While practicing the tricks of the trade, a neophyte "hacker" accomplishes the nearly impossible: he hacks the highly secured computer at the Ellingson Mineral Corporation. But in doing so, he unknowingly taps into a high-tech embezzling scheme masked by a computer virus with the potential to destroy the world's ecosystem! And when the young hacker and his pals are targeted for the crime, the group must launch a massive cyberspace attack - one that will hopefully clear their names and prevent ecological disaster.
As cheesy and silly as it may be — riddled with lots of absurdly comical dialogue and tons of techno jargon — 'Hackers' still manages to entertain twenty years later. At the time of its release, computers and the internet inside the home and in the hands of private citizens were still a relatively new concept. The World Wide Web was still a strange and foreign world to the masses, made more easily accessible to the public thanks to early web browser Mosaic only a couple years earlier. The world of cyberspace was little known to most moviegoers, and they probably knew even less of the hacker subculture. So, part of the fun in this 1995 sci-fi thriller was the fact that the subject matter was familiar to only a select few while also delivering enough action and excitement to attract a wider audience. In essence, the movie effectively turned its finger on the pulse of a revolutionary new trend into something cinematic.
Admittedly, being ahead of its time or keeping to the latest craze is not reason enough to praise any production, but the fact that it does so in an entertaining fashion is. Director Iain Softley ('K-PAX') worked closely with cinematographer Andrzej Sekula ('Pulp Fiction,' 'American Psycho') and stage designers for creating the world of computers and their interior workings. The end result, of course, is the furthest from reality — a bunch of silly gibberish and ridiculous mumbo-jumbo — but it nevertheless turned the unfamiliar world of cyberspace into visually enthralling displays of fantasy. Softley and his crew transformed the strange and unknown into a flamboyantly colorful universe that seemed enchanting and thrilling, a space where the uninvited and marginalized could feel like Indiana Jones exploring the undiscovered territory. The audience now knows and understands the attraction these talented teens have for hacking into other systems.
Softley and Sekula keep their viewers captivated with other cleverly amusing visuals, other than the wide array of primaries continuously decorating the screen as if to further entice viewers into the forbidden candy shop. The camera navigates overhead and through a circuit board with pulses of electricity beaming in all directions. These imaginative graphics — which again intentionally have nothing to do with how computers work in real life — smoothly dissolve into the busy, high-rise packed streets of New York City, suggesting that the digital age is already here living amongst us, working unseen behind the curtain of daily life. Almost all of society is controlled by computers, from traffic lights and oil tankers to banks and the personal records of private citizens. The movie turns that last part into a bit of comedy of relief when Secret Service Agent Richard Gill's (Wendell Pierce) — "Hacker enemy number one" — life is turned into chaos.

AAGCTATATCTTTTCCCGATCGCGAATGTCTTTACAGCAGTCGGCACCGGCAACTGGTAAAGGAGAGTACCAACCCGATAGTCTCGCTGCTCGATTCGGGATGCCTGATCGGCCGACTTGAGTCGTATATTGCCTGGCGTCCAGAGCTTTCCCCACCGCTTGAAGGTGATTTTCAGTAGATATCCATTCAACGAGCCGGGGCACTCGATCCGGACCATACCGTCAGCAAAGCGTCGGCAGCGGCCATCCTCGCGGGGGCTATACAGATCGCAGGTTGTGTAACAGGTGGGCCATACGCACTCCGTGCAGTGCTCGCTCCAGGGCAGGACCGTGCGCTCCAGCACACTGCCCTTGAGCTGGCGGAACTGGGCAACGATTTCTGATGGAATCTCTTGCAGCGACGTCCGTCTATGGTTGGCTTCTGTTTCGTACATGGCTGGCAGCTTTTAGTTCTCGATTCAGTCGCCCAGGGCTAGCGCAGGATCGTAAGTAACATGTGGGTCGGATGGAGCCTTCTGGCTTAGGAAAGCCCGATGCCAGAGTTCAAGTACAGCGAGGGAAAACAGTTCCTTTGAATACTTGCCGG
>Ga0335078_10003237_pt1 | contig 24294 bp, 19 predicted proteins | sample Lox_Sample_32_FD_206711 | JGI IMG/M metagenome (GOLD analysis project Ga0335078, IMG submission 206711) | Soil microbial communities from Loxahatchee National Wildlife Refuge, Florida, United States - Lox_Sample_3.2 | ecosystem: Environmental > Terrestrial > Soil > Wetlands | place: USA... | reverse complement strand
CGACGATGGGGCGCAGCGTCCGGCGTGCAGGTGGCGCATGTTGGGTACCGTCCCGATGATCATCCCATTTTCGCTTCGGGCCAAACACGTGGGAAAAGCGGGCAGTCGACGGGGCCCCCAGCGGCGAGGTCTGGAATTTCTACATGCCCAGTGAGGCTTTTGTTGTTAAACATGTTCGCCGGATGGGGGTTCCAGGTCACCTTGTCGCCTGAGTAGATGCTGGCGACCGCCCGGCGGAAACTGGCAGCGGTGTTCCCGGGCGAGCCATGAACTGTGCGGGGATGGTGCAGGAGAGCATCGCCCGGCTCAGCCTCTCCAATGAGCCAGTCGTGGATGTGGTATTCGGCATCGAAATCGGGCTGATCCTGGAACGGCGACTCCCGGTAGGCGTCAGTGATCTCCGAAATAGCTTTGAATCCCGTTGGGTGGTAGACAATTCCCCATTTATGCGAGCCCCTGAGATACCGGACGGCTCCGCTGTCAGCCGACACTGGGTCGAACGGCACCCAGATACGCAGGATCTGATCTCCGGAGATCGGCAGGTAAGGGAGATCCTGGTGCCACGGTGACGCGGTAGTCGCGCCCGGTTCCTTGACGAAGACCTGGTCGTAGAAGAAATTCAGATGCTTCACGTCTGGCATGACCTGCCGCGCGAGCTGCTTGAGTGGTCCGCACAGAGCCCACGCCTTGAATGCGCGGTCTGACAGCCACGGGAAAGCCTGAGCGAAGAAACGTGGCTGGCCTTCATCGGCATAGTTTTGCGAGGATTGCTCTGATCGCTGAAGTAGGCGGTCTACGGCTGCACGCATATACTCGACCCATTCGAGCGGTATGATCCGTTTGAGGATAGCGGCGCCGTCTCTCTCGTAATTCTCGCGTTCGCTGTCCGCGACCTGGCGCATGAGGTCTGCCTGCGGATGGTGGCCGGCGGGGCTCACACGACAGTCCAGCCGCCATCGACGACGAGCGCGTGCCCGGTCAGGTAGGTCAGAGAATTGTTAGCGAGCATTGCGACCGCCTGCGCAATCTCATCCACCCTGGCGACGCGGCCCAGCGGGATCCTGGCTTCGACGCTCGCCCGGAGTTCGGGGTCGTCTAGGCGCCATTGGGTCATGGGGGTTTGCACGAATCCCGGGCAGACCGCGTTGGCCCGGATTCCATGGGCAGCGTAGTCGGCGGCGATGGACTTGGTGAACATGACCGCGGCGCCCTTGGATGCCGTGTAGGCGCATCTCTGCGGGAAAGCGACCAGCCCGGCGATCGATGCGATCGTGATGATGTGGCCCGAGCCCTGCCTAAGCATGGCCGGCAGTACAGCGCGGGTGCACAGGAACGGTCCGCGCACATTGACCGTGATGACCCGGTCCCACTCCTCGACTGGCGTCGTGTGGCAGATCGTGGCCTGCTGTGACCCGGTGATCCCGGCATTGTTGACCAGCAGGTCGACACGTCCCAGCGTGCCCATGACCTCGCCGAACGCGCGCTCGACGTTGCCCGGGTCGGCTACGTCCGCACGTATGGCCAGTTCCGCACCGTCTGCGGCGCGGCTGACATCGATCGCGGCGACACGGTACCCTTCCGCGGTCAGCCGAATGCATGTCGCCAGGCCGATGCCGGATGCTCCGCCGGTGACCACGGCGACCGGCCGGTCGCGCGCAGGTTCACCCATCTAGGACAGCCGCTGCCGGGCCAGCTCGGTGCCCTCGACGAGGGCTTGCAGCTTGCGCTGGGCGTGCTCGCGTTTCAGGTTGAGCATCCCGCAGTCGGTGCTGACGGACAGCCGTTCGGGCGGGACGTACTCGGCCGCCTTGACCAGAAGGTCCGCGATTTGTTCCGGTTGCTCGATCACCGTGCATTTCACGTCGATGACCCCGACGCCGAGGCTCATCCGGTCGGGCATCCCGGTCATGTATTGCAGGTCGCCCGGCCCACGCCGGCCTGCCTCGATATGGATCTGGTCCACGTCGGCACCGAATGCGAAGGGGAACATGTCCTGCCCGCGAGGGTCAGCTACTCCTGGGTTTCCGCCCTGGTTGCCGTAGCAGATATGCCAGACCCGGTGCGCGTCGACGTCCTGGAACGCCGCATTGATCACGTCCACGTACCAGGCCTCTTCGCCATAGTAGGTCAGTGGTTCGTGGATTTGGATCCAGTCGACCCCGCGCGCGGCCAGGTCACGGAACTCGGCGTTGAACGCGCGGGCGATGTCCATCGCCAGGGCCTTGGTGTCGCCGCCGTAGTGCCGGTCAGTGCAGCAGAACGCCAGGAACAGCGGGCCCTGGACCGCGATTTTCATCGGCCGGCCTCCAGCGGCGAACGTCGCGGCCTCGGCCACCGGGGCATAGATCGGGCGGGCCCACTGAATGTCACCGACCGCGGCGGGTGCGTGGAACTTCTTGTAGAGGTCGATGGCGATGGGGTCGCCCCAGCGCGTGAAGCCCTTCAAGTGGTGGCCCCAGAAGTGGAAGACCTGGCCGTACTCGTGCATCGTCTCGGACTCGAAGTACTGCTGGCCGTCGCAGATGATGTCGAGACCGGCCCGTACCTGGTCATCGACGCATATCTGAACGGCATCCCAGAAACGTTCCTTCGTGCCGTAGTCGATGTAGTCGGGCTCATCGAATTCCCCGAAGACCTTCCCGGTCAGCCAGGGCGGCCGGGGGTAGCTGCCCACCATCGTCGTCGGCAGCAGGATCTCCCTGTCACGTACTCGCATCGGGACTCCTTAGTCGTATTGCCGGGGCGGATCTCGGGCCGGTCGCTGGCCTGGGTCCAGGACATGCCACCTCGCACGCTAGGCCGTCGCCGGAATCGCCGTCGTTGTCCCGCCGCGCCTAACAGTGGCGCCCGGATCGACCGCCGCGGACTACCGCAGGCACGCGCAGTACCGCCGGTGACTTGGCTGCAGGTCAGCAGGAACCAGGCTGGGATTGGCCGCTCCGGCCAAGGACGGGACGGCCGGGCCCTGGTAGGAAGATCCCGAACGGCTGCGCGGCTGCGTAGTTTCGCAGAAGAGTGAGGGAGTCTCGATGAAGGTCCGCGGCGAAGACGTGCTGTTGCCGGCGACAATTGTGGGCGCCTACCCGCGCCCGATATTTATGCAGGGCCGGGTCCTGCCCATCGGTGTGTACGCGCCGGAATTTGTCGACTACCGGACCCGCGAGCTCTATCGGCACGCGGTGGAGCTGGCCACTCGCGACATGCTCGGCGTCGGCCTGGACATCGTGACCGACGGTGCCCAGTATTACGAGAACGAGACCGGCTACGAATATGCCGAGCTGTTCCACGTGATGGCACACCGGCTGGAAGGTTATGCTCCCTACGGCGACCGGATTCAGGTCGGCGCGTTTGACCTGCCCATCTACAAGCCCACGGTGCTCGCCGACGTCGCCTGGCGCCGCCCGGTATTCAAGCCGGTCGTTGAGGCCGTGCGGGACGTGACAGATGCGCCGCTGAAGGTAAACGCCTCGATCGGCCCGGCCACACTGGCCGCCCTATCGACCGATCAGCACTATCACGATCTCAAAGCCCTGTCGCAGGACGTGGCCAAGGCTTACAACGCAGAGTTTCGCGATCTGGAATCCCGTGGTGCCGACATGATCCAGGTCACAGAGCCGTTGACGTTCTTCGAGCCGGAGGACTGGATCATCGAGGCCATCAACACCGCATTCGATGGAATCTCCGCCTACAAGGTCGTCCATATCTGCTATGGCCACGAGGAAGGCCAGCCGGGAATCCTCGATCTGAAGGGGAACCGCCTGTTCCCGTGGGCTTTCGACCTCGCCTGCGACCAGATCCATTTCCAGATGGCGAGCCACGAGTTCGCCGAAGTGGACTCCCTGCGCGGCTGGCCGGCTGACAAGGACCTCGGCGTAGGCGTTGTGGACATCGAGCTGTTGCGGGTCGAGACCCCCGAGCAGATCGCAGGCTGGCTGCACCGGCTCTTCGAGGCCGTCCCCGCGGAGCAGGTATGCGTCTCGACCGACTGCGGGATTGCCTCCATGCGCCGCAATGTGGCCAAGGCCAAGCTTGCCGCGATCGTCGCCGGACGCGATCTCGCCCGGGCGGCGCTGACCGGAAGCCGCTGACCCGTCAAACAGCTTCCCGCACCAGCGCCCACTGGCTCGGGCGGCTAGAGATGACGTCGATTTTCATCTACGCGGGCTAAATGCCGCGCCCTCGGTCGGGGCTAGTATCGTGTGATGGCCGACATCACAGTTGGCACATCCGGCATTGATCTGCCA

With great direction and excellent photography already on its side — however, corny and unrealistic as it is — the only thing remaining is a good story to match, and even in this respect, the film successfully infiltrates the expectations of moviegoers. It isn't a masterpiece by a long shot, but Rafael Moreu's script immediately catches our attention with the news of an eight-year-old genius who cashed 1,507 systems in a single day. Seven years later, the kid grows up to be Jonny Lee Miller, a high school senior year haunted by his past but still up to his old tricks, only much more low-key. It doesn't take long before he makes other hacker friends (Renoly Santiago, Matthew Lillard, Laurence Mason and Jesse Bradford) while also making a rival in Kate Libby (Angelina Jolie). The tale is simple and straightforward, a comedy of sorts set in a modern high school where Miller's rival soon becomes the love interest.
But in a movie in touch with an underground subculture that seems threatening to the mainstream public will obviously introduce an outside conflict that demonstrate the group is a threat to no one. Yes, this makes the plot a bit predictable, but it's the ride to that foreseeable conclusion that matters. For the first half, Moreu goes out of his way to make these kids likable, good-natured and innocent of inflicting harm to anyone. But when Fisher Stevens enters the picture as hacker turned computer security officer "The Plague," Miller's "Crash Override" is forced to call upon his talents to prove he and his friends are innocent of a potentially destructive computer virus.